Setting up MySQL workbench and why you shouldn’t

3 minute read

What is MySQL Workbench?

MySQL Workbench is a tool that allows you to connect to a MySQL database and run queries within an interface that is a bit nicer and more user friendly than relying on a command-line shell. If you are in the MSBA program, it is the “official” tool you’ll be using to build and run your queries.

Fortunately, installing MySQL workbench and connecting to databases is pretty straightforward.

Installation

In what is hopefully becoming a common refrain, if you’re using OSX and using homebrew this is going to be extremely easy. Fire up a terminal and type:

brew cask install mysqlworkbench

If you’re on Windows you can download and install from the website

Setting up a connection

To connect to a database click the plus icon and then enter in the relevant host, port, username and password information in the dialog box

connection_window

Note: If the connection info you’ve been provided doesn’t include a port number, it is most likely 3306, the default port for mysql

Once you’re connected you’ll be taken to a screen where you can begin typing queries.

main_window

A sample connection for you

If you’re in the MSBA program you will have a mysql server made available to you. However, it may be desirable to have a local testing environment. We could set up a mysql server to run off our localhost, but it’s a bit cleaner to use Vagrant to automagically spin up a mysql server for us. All you need is a Vagrantfile to handle the provisioning, and I happen to have one for you right here! The README in the repo has the connection information.

So, there you have it. MySQL workbench up and running. If you’re in the MSBA program this is the official tool you’ll be using to connect to your program databases. All done!

you still here?

/looks around

wanna know a secret?

I think MySQL Workbench sucks. Too many bells and whistles, the actual SQL connections are buggy, and it only works for MySQL databases which are not incredibly common as data warehouses in the real world.

There are many different clients out there and you can try them all. I’ll tell you that my personal favorite is also probably the most simple: SQL Workbench/J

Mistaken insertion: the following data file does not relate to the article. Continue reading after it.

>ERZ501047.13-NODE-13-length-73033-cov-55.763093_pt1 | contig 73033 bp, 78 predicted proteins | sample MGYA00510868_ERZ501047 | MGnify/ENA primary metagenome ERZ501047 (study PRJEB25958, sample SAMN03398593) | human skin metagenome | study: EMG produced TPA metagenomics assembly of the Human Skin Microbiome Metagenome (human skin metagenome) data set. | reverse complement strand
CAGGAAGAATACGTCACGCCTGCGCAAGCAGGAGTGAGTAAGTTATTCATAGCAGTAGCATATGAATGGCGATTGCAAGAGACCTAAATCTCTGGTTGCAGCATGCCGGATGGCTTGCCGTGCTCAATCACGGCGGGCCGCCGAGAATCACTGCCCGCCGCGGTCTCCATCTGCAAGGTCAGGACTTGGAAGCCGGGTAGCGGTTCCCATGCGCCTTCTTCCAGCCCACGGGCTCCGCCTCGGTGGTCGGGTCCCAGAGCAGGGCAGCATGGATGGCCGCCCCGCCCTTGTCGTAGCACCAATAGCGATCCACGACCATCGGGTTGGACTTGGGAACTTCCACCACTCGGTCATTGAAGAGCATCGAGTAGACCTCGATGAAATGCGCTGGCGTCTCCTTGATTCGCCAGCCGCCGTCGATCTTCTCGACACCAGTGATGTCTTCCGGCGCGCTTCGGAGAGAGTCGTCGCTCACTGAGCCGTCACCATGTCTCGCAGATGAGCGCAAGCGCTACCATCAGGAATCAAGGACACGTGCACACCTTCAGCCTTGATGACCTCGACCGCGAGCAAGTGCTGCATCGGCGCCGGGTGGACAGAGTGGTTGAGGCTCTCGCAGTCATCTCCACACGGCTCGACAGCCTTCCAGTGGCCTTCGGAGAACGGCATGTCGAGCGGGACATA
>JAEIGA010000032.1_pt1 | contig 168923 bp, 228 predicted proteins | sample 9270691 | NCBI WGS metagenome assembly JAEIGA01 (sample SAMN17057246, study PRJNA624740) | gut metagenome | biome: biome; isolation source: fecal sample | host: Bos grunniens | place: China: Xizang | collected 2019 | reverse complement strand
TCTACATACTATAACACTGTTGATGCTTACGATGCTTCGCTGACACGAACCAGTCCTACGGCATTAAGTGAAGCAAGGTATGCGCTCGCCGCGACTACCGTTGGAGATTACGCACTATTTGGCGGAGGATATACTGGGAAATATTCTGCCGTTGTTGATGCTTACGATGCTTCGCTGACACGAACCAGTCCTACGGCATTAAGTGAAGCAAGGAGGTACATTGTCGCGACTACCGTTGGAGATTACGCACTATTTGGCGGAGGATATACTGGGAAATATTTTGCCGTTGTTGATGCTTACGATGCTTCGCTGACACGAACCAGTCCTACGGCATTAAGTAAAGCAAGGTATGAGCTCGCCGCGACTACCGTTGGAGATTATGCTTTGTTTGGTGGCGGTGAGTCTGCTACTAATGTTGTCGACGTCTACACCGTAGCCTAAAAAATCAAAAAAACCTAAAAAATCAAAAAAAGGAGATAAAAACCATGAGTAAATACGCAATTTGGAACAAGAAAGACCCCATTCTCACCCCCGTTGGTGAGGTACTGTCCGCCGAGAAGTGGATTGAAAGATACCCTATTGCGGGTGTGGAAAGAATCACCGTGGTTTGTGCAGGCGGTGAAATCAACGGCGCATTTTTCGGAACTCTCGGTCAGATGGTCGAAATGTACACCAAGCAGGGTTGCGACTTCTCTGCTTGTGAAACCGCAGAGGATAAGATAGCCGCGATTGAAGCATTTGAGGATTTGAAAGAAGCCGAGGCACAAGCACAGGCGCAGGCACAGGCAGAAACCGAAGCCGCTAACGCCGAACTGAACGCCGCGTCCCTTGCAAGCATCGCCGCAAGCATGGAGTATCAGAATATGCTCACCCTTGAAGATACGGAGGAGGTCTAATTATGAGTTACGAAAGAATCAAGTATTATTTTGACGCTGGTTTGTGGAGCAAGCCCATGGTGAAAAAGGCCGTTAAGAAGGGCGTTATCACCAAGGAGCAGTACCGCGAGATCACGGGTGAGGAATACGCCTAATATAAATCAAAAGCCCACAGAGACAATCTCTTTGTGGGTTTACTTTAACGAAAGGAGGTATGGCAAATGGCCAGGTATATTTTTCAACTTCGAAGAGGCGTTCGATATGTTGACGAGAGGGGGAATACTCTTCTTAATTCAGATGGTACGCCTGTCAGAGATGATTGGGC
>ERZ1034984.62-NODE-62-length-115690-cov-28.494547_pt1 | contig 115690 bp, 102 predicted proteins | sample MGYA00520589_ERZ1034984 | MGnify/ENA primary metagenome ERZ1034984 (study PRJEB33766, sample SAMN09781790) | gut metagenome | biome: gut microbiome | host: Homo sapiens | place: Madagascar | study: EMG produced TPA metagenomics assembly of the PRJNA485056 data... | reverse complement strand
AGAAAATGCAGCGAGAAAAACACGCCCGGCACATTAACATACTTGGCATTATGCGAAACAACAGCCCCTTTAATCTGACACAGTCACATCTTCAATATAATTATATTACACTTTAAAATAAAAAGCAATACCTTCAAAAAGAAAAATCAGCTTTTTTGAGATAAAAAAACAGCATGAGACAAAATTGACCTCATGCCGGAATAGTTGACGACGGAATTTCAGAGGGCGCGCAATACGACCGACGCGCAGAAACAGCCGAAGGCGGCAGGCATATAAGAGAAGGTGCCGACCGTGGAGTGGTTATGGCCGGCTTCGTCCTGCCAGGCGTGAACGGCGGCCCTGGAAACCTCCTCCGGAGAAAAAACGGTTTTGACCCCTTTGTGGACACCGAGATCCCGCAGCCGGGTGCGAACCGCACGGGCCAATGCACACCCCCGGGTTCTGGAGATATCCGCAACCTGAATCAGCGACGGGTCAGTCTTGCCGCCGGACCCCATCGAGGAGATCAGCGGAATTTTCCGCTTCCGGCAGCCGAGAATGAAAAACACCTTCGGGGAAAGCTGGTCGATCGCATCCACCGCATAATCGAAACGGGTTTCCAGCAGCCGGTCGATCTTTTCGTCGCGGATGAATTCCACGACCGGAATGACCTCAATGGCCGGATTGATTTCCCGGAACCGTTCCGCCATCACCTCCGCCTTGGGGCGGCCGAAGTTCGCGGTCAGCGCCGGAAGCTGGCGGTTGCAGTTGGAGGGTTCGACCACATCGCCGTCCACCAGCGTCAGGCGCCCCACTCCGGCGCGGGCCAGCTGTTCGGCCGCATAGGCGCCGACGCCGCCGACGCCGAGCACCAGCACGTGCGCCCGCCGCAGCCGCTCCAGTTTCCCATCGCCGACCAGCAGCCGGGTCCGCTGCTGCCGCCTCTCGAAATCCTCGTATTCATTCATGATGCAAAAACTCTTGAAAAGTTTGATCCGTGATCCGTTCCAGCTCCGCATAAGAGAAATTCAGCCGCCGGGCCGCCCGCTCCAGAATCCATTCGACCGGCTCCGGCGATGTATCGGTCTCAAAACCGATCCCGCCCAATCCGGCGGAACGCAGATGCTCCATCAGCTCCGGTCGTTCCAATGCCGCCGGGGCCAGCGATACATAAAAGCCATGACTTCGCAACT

In order to get it working you’ll need Java… technically you can get by with a simple JRE (Java Runtime Environment), but as burgeoning developers you’ll probably want to get a JDK (Java Development Kit) installed. If you’re using OSX we can once again use homebrew:

brew cask install java

Otherwise, you can start the process here.

Workbench uses JDBC drivers (Java Database Connectivity) to interact with databases. This requires that you get an appropriate JDBC driver and connect it with Workbench. The driver can be found here

Unzip the archive and you’ll find it contains a jar. You need to point Workbench to this jar.

After launching Workbench, select “Manage Drivers” from the Connection Window. In the next dialogue box select the new driver button in the upper left, then click the browse folder on the right. Navigate to the jdbc jar you just downloaded. The Classname should auto-populate. Click OK.

jdbc1

jdbc2

In order to connect you’ll need to provide a valid connection string. The format for this is:

jdbc:mysql://<host>:<port>/<database>

An example using our Vagrant database:

jdbc3

The nice thing about Workbench is, once the appropriate JDBC driver has been installed it will work for any type of database. JDBC connections, in my experience, tend to be faster and less error prone than other types of connections so I think if you go to the trouble of setting it up you’ll find that Workbench offers a superior (if somewhat bare-bones) SQL client experience.

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